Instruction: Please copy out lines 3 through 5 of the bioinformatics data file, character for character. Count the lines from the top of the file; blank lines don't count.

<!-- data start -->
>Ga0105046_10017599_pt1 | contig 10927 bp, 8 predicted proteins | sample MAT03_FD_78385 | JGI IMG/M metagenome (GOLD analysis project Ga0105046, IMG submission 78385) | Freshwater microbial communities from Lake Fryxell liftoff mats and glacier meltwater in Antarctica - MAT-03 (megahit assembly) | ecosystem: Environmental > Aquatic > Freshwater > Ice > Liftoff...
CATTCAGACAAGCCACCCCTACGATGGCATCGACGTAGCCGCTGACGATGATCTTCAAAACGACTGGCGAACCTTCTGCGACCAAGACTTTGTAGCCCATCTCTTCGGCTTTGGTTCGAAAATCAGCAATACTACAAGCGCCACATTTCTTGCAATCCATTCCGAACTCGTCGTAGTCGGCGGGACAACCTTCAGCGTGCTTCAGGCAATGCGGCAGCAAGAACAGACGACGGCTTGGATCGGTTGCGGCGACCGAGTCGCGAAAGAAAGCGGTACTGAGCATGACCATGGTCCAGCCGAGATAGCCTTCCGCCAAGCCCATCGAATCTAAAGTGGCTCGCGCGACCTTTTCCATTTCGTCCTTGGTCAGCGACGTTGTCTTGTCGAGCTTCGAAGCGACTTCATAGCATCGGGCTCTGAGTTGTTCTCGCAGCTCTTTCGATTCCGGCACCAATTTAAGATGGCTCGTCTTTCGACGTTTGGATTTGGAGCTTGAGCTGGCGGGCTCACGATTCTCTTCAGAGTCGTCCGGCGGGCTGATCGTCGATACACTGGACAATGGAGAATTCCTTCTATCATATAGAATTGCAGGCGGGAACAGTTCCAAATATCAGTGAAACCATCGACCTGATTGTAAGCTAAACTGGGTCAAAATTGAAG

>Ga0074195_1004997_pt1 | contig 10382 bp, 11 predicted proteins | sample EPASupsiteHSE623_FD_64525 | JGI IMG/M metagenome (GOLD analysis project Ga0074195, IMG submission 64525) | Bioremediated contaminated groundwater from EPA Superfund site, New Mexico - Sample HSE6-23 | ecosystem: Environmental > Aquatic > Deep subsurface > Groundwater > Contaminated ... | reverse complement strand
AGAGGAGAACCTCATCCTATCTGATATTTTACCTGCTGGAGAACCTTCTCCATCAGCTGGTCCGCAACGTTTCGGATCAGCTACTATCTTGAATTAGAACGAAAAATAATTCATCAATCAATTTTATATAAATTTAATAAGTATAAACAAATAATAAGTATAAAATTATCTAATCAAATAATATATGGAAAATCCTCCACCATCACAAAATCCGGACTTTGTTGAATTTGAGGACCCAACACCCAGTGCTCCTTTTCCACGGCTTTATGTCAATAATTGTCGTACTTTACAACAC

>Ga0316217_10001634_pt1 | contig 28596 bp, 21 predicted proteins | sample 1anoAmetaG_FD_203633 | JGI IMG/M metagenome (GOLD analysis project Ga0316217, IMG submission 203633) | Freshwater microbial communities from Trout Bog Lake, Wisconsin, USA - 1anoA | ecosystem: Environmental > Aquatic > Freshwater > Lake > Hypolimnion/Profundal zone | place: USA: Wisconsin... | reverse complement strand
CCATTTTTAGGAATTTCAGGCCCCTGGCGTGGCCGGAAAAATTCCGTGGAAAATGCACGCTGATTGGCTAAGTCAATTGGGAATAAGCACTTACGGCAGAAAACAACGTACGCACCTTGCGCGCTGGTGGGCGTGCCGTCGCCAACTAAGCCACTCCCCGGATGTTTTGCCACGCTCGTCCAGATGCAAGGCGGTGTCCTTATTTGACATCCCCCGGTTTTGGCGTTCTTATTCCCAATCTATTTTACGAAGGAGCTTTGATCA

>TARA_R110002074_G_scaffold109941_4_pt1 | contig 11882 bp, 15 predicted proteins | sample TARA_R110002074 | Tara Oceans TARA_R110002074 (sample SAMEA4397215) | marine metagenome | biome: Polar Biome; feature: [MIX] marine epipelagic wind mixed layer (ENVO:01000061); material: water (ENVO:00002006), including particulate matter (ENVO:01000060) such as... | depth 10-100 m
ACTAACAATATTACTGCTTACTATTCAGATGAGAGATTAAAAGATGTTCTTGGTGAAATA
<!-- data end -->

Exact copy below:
>Ga0074195_1004997_pt1 | contig 10382 bp, 11 predicted proteins | sample EPASupsiteHSE623_FD_64525 | JGI IMG/M metagenome (GOLD analysis project Ga0074195, IMG submission 64525) | Bioremediated contaminated groundwater from EPA Superfund site, New Mexico - Sample HSE6-23 | ecosystem: Environmental > Aquatic > Deep subsurface > Groundwater > Contaminated ... | reverse complement strand
AGAGGAGAACCTCATCCTATCTGATATTTTACCTGCTGGAGAACCTTCTCCATCAGCTGGTCCGCAACGTTTCGGATCAGCTACTATCTTGAATTAGAACGAAAAATAATTCATCAATCAATTTTATATAAATTTAATAAGTATAAACAAATAATAAGTATAAAATTATCTAATCAAATAATATATGGAAAATCCTCCACCATCACAAAATCCGGACTTTGTTGAATTTGAGGACCCAACACCCAGTGCTCCTTTTCCACGGCTTTATGTCAATAATTGTCGTACTTTACAACAC

>Ga0316217_10001634_pt1 | contig 28596 bp, 21 predicted proteins | sample 1anoAmetaG_FD_203633 | JGI IMG/M metagenome (GOLD analysis project Ga0316217, IMG submission 203633) | Freshwater microbial communities from Trout Bog Lake, Wisconsin, USA - 1anoA | ecosystem: Environmental > Aquatic > Freshwater > Lake > Hypolimnion/Profundal zone | place: USA: Wisconsin... | reverse complement strand